If you are buying, or have bought a property in Greece, one of the first things you need to do is register with a doctor and decide what to do about your health insurance. Wherever you live or intend living in Greece there will be a choice of doctor’s practices near your home.
You may be wondering what has changed since Brexit regarding healthcare in Greece. If you are only planning on visiting your Greek property for short-term stays (under 90 days), then the answer is: not much.
Post-Brexit, the European Health Insurance Card [EHIC] is being replaced with a Global Health Insurance Card [GHIC]. This will work in the same way as your EHIC card did – it will ensure that you receive free medical treatment or, at least discounted, medical treatment, in the EU.
You can continue to use your EHIC card until it expires, after which you will need to apply for a free GHIC card.
The European Health Insurance Card [EHIC] is being replaced with a Global Health Insurance Card [GHIC].
However, if you plan on relocating permanently, you will need to apply for residency. Then, if you’re working and making social insurance contributions (known as AMKA in Greece), you will be entitled to state-run healthcare on the same basis as a Greek citizen.
If you are retired and receiving a UK state pension, you may also be able to access state-run healthcare by filling in a S1 form.
If you are not working and are not retired with a registered S1 form, you must take out private healthcare.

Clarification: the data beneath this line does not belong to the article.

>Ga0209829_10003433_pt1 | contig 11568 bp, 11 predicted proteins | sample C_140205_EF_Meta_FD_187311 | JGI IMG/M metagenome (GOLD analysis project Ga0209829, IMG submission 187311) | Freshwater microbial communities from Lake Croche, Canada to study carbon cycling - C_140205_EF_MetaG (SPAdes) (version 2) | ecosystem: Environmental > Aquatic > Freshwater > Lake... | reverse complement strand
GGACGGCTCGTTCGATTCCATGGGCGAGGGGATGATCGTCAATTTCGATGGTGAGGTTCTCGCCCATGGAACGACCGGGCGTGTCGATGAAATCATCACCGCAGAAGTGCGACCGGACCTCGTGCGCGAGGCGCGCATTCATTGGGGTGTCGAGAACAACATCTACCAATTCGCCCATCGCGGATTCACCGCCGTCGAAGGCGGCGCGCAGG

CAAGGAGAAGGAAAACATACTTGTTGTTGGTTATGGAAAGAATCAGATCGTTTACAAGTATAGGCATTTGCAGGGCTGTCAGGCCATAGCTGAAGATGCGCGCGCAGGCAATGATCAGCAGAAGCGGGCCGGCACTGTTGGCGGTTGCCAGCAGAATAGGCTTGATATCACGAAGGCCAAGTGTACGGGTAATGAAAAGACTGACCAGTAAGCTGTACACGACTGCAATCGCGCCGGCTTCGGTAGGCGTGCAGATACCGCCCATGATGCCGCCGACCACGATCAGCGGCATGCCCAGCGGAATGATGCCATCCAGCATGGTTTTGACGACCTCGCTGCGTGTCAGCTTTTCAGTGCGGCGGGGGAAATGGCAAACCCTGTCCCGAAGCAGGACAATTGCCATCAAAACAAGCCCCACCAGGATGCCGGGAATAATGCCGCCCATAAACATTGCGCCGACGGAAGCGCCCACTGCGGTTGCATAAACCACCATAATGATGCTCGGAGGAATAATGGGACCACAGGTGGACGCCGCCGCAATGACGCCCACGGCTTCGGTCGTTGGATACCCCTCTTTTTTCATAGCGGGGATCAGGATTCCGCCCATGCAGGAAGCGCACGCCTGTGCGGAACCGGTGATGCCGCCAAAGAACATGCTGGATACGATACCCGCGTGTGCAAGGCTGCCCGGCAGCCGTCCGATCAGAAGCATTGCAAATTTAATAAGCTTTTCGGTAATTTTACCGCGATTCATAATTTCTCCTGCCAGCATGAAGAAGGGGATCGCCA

Read the Emigration Guide to find out everything you need to know about buying overseas.
Finding a GP
If you are relocating to Greece, you will need to find a doctor [γιατρός]. In Greece there are GPs [παθολόγος – pathologos] and the best way of finding one is to ask your local pharmacist. The pharmacy logo is a green snake entwined around a rod – the symbol of Asclepius, the god of medicine – on a white background. You will easily recognise them. There are many pharmacies in Greece and pharmacists tend to speak English, so you shouldn’t have any problems communicating.
You could also tour your neighbourhood and look for a sign [it might be attached to a window outside a block of flats, so look up] which gives a doctor’s name and specialism.
You probably have a fair idea of where a doctor’s office is, but perhaps you have been wary of entering the building. Take the bull by the horns and ask if you can have a chat with the doctor.
You will need an initial appointment to see a doctor, and if you don’t have the EHIC/GHIC or state-funded healthcare, you will have to pay for the examination, treatment and medication. Take cash and a card with you.
Doctors will usually see you on the same day, if you are prepared to wait at the surgery.
Although doctors are busy people, they will usually see you the same day, if you are prepared to visit their surgeries and wait. Often people just go to their doctor’s office and sit and wait to be seen. Actually, this is a good way to meet people. Greeks are a friendly bunch on the whole and really enjoy talking to ‘new’ people. Be prepared to answer a lot of personal questions though, as their curiosity is boundless.